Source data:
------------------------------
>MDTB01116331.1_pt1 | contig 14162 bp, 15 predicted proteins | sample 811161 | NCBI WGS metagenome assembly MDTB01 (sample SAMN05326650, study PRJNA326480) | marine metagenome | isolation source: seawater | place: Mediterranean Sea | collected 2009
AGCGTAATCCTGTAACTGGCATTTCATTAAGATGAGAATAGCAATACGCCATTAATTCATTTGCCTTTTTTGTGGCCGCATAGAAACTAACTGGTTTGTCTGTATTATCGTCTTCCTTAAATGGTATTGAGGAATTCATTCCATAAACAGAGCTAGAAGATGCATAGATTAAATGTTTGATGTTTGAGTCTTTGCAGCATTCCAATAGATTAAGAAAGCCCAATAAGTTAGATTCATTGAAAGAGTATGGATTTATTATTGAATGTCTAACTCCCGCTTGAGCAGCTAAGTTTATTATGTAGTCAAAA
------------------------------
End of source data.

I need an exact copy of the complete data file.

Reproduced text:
>MDTB01116331.1_pt1 | contig 14162 bp, 15 predicted proteins | sample 811161 | NCBI WGS metagenome assembly MDTB01 (sample SAMN05326650, study PRJNA326480) | marine metagenome | isolation source: seawater | place: Mediterranean Sea | collected 2009
AGCGTAATCCTGTAACTGGCATTTCATTAAGATGAGAATAGCAATACGCCATTAATTCATTTGCCTTTTTTGTGGCCGCATAGAAACTAACTGGTTTGTCTGTATTATCGTCTTCCTTAAATGGTATTGAGGAATTCATTCCATAAACAGAGCTAGAAGATGCATAGATTAAATGTTTGATGTTTGAGTCTTTGCAGCATTCCAATAGATTAAGAAAGCCCAATAAGTTAGATTCATTGAAAGAGTATGGATTTATTATTGAATGTCTAACTCCCGCTTGAGCAGCTAAGTTTATTATGTAGTCAAAA